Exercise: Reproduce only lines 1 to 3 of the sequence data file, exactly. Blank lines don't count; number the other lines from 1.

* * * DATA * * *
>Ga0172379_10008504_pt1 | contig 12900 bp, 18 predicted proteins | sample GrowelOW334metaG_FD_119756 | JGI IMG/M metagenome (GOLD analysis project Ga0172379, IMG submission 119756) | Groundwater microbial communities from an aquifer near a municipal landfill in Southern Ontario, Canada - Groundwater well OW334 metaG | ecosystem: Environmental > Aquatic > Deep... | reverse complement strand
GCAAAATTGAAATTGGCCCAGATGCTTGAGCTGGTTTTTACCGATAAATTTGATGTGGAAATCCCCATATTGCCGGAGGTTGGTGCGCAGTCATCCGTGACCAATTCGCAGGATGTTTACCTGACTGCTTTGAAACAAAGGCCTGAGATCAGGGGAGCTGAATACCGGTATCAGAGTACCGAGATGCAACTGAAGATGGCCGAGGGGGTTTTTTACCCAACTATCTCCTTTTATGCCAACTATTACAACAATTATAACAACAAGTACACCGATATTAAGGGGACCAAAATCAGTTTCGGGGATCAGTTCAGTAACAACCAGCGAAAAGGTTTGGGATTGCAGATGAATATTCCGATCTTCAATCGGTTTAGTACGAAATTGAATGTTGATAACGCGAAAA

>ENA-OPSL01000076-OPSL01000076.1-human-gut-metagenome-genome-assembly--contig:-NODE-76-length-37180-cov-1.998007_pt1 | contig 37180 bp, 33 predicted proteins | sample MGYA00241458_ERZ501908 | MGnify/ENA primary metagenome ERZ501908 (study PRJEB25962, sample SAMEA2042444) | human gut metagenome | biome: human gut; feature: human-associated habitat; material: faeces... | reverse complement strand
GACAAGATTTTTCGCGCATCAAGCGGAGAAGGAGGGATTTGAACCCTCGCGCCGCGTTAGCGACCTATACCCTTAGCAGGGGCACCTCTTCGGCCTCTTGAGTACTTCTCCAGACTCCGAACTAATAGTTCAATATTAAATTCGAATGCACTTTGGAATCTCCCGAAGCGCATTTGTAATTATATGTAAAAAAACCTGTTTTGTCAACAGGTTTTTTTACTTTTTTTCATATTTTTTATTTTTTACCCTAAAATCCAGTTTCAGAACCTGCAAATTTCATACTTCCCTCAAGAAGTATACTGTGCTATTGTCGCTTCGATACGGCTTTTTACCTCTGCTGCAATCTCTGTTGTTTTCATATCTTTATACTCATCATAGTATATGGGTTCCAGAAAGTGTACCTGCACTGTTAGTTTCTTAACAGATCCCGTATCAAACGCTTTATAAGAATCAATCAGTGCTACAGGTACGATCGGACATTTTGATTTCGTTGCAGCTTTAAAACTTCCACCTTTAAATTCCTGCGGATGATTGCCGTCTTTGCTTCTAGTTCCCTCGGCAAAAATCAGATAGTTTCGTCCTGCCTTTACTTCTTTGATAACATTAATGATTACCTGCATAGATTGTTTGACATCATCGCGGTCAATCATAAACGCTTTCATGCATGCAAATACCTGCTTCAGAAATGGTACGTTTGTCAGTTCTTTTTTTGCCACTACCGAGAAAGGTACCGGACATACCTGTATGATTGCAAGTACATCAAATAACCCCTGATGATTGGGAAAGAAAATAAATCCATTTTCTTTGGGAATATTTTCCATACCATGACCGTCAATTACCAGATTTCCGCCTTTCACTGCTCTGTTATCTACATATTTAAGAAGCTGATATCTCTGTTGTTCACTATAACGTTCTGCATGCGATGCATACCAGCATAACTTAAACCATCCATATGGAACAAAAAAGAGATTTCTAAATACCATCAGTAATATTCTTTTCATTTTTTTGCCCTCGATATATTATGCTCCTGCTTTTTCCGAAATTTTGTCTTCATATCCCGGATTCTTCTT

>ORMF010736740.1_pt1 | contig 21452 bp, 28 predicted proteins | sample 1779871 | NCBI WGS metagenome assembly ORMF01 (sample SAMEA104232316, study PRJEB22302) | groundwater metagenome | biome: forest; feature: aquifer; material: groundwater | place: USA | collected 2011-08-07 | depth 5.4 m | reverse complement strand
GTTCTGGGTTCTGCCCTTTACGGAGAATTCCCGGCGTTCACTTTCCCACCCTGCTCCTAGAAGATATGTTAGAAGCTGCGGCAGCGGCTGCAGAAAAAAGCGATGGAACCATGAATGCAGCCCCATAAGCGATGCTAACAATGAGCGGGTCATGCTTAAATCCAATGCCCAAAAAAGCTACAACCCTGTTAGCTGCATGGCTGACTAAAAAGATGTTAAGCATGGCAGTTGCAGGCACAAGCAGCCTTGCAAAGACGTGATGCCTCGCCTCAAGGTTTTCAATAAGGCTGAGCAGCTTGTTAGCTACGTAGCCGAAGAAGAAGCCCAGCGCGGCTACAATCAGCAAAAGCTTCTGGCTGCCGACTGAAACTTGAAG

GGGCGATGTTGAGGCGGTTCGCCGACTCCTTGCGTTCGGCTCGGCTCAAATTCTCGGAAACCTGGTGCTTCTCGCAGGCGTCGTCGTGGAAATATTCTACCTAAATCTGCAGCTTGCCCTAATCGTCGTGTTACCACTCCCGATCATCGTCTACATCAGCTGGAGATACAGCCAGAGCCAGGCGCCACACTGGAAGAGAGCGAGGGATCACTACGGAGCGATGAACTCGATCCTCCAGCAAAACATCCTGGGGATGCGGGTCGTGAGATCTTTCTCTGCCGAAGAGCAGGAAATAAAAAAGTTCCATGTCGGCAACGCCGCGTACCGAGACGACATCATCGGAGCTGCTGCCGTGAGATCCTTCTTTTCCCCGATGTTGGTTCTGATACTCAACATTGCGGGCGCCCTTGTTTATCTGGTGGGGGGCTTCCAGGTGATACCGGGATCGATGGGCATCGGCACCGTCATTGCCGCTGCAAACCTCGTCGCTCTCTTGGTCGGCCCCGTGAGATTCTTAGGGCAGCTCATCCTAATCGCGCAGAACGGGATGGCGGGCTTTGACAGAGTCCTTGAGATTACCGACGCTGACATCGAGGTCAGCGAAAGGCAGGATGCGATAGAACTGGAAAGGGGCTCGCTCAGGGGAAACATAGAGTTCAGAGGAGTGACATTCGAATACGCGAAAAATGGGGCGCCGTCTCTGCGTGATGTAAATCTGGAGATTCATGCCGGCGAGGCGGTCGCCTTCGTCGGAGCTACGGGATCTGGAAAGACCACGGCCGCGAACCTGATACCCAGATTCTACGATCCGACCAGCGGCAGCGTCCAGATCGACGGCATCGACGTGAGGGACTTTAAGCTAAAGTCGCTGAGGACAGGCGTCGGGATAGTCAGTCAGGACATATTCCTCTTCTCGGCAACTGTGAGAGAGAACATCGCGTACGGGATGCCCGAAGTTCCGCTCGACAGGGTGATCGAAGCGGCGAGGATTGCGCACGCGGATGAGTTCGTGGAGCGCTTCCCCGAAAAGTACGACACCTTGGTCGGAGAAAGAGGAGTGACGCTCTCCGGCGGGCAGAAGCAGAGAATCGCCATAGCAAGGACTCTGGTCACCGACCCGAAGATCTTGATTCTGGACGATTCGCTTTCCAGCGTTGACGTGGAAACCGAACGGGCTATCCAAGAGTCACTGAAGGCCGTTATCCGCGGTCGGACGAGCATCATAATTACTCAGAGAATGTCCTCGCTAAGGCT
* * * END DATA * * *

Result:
>Ga0172379_10008504_pt1 | contig 12900 bp, 18 predicted proteins | sample GrowelOW334metaG_FD_119756 | JGI IMG/M metagenome (GOLD analysis project Ga0172379, IMG submission 119756) | Groundwater microbial communities from an aquifer near a municipal landfill in Southern Ontario, Canada - Groundwater well OW334 metaG | ecosystem: Environmental > Aquatic > Deep... | reverse complement strand
GCAAAATTGAAATTGGCCCAGATGCTTGAGCTGGTTTTTACCGATAAATTTGATGTGGAAATCCCCATATTGCCGGAGGTTGGTGCGCAGTCATCCGTGACCAATTCGCAGGATGTTTACCTGACTGCTTTGAAACAAAGGCCTGAGATCAGGGGAGCTGAATACCGGTATCAGAGTACCGAGATGCAACTGAAGATGGCCGAGGGGGTTTTTTACCCAACTATCTCCTTTTATGCCAACTATTACAACAATTATAACAACAAGTACACCGATATTAAGGGGACCAAAATCAGTTTCGGGGATCAGTTCAGTAACAACCAGCGAAAAGGTTTGGGATTGCAGATGAATATTCCGATCTTCAATCGGTTTAGTACGAAATTGAATGTTGATAACGCGAAAA

>ENA-OPSL01000076-OPSL01000076.1-human-gut-metagenome-genome-assembly--contig:-NODE-76-length-37180-cov-1.998007_pt1 | contig 37180 bp, 33 predicted proteins | sample MGYA00241458_ERZ501908 | MGnify/ENA primary metagenome ERZ501908 (study PRJEB25962, sample SAMEA2042444) | human gut metagenome | biome: human gut; feature: human-associated habitat; material: faeces... | reverse complement strand